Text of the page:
Projects, Architecture, Stack, Frameworks, CI
The Art of Over Engineering Your Side Projects - Wow, this is lovely topic. Let's see what I think about the article.
1. Project Management - All very true, it's easy to create huge backlog of all kind of nice to have bells and whistles. Yet you'll never find time to get those completed. Been there, done that. Obviously.
2. Over-architecting infrastructure - This is something which I've been actually pretty good at avoiding. I like simple solutions and therefore also don't like over-architecting, for projects that should be deliverable. And I do really prefer running on bare minimum, especially in cases where I'm paying the bills for the infrastructure. Of course if it's "I just want to learn about project", then whole poitn of the project can be over-architecting the stack and infrastructure and as soon as that's done, or working at some prototype level, I'll discard whole project. I've learned what I wanted to learn, how to use technology X or platform Y successfully. I can use it later and continue from this point, if required. Job done.
3. Worrying about "tech stacks" - No, I don't. I use usually some light and simple stack, which will get the job done. Because the heavy and complex stacks also often require amazing amounts of time to learn. But if learning that stack X is the goal itself, then it's different story. - Aka building a project to learn X. Which is actually very valid way of learning. Often people ask how do I learn something. Just make a project Y and accomplish it using technology X. It forces you to learn necessary stuff to get it working. - This is the method I prefer.
4. Creating custom frameworks - No not own frameworks, but yes. I do often write quite a bit of 'basic core code' which could come from some other library. But I do that only for stuff I want to learn about and usually the parts are very small after all. As example the PyClockPro library was written to learn about Python and to learn in detail how CLOCK-Pro cache works. People often claim that they know how something works, but when you ask them to implement it, they fail. So they didn't actually know how it works.
5. Continuously delivering nothing - Continuous Delivery and Continuous Integration are things which I've done just to learn about the details. But to be honest, I haven't ever used either of those for light production projects, where the actual goal is to deliver and time is money. - When time is money, simplicity and robustness is the key. At some time efficiency could count, but unfortunately (?) often it doesn't. If I tell customer that I could refactor this to gain 50% speed improvement and it'll cost you, they'll probably decline it anyway. Until the implementation performance becomes a very real problem. Like daily ETL tasks not running in 24 hours.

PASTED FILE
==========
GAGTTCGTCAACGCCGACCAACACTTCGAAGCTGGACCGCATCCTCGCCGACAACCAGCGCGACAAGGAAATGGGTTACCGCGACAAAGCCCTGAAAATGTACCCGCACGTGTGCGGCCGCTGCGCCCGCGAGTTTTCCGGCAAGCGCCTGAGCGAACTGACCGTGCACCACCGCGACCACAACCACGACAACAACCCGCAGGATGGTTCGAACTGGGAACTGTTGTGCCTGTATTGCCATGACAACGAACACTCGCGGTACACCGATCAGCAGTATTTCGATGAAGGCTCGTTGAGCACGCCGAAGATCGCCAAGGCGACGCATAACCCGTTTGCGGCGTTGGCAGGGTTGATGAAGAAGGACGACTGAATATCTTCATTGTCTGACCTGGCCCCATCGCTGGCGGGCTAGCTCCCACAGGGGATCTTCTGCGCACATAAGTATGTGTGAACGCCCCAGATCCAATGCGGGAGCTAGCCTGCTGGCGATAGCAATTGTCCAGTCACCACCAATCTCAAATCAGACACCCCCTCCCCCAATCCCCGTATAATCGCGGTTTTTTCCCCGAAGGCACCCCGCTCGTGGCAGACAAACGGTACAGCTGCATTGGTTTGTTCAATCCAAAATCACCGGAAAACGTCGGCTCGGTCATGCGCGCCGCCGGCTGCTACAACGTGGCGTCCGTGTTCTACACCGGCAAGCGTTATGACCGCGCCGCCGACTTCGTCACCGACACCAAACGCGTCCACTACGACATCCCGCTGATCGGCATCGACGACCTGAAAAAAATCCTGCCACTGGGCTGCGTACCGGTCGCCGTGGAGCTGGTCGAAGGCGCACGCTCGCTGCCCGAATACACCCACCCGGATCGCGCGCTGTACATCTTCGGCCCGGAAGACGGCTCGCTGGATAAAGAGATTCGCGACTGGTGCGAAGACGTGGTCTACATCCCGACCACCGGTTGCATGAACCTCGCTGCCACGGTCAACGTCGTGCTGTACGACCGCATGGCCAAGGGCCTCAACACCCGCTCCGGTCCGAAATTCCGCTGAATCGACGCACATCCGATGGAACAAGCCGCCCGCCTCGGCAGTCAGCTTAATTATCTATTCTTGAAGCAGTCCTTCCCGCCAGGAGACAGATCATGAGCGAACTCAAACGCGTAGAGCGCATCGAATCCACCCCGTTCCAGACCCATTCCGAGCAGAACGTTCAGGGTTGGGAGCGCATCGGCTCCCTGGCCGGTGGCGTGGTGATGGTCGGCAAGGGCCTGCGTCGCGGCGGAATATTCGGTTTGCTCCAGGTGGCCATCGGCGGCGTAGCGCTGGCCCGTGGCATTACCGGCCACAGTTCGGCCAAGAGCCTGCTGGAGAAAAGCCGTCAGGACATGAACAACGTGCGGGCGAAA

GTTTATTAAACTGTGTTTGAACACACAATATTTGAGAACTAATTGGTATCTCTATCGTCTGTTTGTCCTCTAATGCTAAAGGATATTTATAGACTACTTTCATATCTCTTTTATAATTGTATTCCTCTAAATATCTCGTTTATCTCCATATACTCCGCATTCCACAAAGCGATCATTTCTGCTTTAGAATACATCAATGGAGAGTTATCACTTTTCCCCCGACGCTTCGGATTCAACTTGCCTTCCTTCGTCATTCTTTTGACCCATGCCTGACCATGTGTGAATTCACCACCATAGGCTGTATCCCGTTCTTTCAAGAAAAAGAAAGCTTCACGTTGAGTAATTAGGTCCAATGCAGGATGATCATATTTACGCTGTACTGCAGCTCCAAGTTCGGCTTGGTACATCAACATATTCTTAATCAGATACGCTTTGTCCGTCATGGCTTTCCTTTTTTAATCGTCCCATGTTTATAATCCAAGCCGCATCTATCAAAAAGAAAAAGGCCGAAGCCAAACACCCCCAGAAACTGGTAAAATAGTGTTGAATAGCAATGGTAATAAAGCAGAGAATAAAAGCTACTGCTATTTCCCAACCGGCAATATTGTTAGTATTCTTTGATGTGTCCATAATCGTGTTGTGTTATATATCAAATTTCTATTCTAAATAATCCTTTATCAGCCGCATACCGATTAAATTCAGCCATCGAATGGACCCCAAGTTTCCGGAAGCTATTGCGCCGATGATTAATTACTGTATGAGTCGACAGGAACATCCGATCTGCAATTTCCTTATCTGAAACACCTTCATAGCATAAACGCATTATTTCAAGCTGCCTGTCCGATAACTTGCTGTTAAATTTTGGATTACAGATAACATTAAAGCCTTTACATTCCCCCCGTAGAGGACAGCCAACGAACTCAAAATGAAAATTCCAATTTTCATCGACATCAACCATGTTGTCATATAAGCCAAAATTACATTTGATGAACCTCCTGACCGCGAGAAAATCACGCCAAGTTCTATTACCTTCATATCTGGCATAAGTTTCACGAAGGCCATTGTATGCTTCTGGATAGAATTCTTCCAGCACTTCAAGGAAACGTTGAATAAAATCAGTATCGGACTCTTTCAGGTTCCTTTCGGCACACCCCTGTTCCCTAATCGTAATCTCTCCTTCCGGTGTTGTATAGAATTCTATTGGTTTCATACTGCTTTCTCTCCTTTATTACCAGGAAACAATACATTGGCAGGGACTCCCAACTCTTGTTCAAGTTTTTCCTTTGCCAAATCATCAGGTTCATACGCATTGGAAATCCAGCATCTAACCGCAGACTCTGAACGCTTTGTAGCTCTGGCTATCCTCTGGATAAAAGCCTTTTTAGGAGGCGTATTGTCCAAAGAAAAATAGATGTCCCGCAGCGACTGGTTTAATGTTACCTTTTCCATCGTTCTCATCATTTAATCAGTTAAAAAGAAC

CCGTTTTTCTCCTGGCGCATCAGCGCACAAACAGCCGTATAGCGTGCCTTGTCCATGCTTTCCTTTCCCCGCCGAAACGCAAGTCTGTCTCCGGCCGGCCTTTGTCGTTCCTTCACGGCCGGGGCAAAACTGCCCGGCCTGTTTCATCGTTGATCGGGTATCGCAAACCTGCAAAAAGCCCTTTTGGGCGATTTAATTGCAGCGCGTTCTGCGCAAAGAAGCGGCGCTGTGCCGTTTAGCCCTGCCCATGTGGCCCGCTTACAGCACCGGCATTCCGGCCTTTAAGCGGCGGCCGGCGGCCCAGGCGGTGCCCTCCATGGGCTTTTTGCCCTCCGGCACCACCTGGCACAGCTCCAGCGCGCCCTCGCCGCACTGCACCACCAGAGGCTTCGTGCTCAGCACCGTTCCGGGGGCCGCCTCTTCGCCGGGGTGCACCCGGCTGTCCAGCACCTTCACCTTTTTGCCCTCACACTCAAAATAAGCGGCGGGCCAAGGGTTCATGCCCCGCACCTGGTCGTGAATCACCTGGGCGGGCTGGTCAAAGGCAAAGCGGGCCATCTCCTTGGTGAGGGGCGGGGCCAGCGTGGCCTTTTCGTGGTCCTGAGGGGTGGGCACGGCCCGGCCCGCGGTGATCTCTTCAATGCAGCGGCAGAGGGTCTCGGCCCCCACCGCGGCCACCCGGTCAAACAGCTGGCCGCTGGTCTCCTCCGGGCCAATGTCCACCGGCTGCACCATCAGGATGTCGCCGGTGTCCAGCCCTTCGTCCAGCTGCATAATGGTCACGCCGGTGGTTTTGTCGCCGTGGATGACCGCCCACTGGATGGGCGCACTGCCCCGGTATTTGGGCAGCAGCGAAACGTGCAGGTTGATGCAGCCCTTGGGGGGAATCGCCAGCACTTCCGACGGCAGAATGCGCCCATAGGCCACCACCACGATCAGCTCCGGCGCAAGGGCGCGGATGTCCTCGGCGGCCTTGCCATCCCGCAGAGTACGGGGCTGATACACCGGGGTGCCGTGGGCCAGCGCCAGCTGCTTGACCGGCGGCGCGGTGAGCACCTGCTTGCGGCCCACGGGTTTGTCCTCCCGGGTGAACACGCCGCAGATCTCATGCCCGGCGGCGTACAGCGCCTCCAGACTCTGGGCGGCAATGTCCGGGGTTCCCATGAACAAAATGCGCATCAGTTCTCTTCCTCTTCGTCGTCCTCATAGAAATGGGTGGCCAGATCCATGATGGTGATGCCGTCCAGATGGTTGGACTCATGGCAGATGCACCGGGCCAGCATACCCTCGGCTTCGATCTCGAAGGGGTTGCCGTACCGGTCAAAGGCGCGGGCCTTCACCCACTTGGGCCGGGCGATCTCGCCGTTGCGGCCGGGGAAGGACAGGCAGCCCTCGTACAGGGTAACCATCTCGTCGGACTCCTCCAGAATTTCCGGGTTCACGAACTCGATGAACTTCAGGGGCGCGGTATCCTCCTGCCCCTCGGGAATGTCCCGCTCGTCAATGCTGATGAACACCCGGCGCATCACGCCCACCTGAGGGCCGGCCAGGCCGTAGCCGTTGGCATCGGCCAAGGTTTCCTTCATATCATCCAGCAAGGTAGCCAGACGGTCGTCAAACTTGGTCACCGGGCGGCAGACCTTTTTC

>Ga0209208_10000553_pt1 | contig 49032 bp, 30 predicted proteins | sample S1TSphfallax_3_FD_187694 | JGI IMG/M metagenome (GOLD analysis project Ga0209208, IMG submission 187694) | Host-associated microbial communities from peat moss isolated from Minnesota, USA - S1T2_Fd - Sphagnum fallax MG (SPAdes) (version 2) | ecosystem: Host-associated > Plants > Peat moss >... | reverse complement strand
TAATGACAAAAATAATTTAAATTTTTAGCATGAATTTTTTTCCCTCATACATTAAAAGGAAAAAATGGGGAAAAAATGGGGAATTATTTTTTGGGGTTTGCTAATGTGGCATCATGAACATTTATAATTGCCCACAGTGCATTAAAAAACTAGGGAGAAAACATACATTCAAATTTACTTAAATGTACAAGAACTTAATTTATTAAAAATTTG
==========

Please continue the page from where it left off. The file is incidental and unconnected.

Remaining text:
It's kind hard to sell something like: You'll get nice cleaner code, which also includes nicer logs and exception handling for extremely rare events. I'll do that for 15k€. When the customer asks, if they see any difference. My answer is nope, that won't deliver any practical value to you. - I wonder why they won't be ordering the job. As well as then someone can complain that something non essential isn't optimized, nor very rare exceptions aren't handed properly. Actually what properly means varies. I usually always have code, which leads in situation of "unexpected exception" to either the message / packet getting discarded, if that's a better option. Or if order must be maintained, then clear log entry and alerts what went wrong and the whole process is stopped until the issue is fixed somehow.
Just once again, wondered how many online services don't want to use strong authentication. It's possible, but they actively refuse to use it. Even major players don't use it. Usually only organizations which guard really high value data choose to use strong authentication. Either using their own infrastructure, national infrastructure or 3rd party infra.
Noticed some issues with some sites and content, which have to be cleaned up. Wow, this is true Everything / Nothing entry. You don't know what I'm writing about, and that's supposed to be that way for now. but I'm very serious about it anyway.